Stevie Wonder is, as we all know I’d hope, A MUSICAL GENIUS! But this is where he absolutely runs out of juice I think. As rum as his 1980s was overall this is the nadir. This is the album where he sounds bored and desperate to be relevant – the curse of the `1980s upon so many of the stars from the 1960s and 70s.
I’ve had a love/hate relationship with this album since I first heard it. I didn’t want to believe that Stevie had failed. I could forgive him his cheesiest pop hits (I Just Called To Say I Love You, Ebony and Ivory) well, it wasn’t even about forgiving – I could see they’d been written for a reason, to be successful. And they were. As awful as we might all think they are someone bought them. But the songs on Characters are weak and lack exactly that. There’s no real character to this album at all.
I’ve bought and sold this album twice and thinking about it and listening to it again to prepare this I’m thinking once more that I should really own a copy on vinyl (it’s a sickness, there’s no real cure).
I don’t know why, but I’ve always been interested in the failures in a career where it seems like there’s nothing but home-runs. I love the home-runs. I’m there for the home-runs. I’m there all day and every day for the albums Stevie Wonder made between 1970 and 1976. I love some of the ones he made between 1964 and 1970 and I love a couple of the ones he made after 1976. Three at a pinch. But I can’t work this one out. Which is why I return to it.
It might truly be the only actual dud of his career.
But dud is relative. There were hit singles. There was interest. There was huge guest stars – his biggest. All because of who he was and who he had been up to and including this point in time.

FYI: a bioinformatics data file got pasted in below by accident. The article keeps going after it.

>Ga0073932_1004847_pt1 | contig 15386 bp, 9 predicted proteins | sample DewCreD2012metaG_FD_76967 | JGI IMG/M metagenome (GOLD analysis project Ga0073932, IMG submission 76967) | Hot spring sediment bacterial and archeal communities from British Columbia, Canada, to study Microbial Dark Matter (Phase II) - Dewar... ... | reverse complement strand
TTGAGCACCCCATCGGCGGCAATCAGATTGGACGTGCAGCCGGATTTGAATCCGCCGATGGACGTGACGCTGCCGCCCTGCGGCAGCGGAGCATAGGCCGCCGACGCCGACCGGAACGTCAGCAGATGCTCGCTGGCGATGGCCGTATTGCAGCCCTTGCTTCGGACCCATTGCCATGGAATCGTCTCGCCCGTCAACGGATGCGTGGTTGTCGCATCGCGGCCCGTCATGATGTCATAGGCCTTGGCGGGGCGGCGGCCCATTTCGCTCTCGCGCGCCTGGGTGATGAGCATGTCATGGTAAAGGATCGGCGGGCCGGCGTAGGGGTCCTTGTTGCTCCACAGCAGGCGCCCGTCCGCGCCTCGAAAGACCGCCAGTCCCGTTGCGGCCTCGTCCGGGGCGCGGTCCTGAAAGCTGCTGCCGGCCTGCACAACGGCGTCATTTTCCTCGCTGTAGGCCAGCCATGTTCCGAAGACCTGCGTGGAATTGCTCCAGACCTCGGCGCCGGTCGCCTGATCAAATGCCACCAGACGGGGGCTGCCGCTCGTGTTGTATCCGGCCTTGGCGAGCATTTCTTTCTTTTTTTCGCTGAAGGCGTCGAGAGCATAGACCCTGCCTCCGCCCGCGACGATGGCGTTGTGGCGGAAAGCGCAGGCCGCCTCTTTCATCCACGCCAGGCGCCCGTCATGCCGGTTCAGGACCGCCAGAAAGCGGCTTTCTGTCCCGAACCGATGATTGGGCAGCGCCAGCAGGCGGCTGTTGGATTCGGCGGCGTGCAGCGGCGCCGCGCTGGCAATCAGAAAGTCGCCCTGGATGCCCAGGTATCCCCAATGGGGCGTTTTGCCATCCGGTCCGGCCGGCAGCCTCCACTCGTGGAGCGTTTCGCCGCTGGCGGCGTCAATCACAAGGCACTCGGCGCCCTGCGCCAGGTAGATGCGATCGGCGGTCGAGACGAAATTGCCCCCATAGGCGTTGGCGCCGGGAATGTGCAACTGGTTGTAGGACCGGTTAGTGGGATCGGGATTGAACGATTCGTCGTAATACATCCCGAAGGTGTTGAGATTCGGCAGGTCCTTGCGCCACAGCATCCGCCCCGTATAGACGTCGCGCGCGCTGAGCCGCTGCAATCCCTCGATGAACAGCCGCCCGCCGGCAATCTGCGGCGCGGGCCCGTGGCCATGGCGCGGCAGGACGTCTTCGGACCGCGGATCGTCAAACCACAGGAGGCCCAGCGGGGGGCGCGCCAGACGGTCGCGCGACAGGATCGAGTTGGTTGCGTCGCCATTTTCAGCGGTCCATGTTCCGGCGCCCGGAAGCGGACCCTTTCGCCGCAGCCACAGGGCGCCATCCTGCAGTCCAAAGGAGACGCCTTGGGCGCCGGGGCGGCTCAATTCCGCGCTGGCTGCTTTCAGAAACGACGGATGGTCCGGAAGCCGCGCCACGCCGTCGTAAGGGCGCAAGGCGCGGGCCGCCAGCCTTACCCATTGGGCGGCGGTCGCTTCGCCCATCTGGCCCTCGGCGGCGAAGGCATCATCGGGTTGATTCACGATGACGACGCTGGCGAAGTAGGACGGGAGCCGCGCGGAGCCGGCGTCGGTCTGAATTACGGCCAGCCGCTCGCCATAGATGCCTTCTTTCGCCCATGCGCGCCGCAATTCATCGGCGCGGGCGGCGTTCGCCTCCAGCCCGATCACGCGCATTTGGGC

Stevie Wonder in the mid-80s was the crossover king. Duets with Beatles, drunk-drive campaigns, songs for films and still a direct link to Motown’s heyday.
But it pretty much stops here.
Although, if you cherry pick it doesn’t seem so bad.
Skeletons was one of the singles. And you can see why. It’s an attempt to trace around the funk of a decade and a half earlier. And it’s got one foot in the camp (pardon the pun, perhaps) of the hip-hop/R’n’B of the time as well as the pop-radio song-staples.
It gets a tick. It’s an inferior brand of funk. But just as jazz was dead in the 1980s, funk was very much on life support.
They tried hard to sell this – a full length MTV showcase where Stevie Ray Vaughan (a guest from the album) joined Stevie Wonder to do duelling versions of their own renditions of Superstition (or something?!)
The CD version (which I also owned, and jettisoned) has this okay-song where SRV and B.B. King both appear. It’s better than most of the tunes on the vinyl-version of the album.
I can’t sell this more than I already haven’t but I remain strangely perplexed by it. Because it is the single failure in one of the greatest musical careers I know. So I keep checking in on it. Hoping its improved in some way. Throwing a bone to a new song from this old dog. Still shaking my head at its irrelevance and my need to feel connected to it in some way.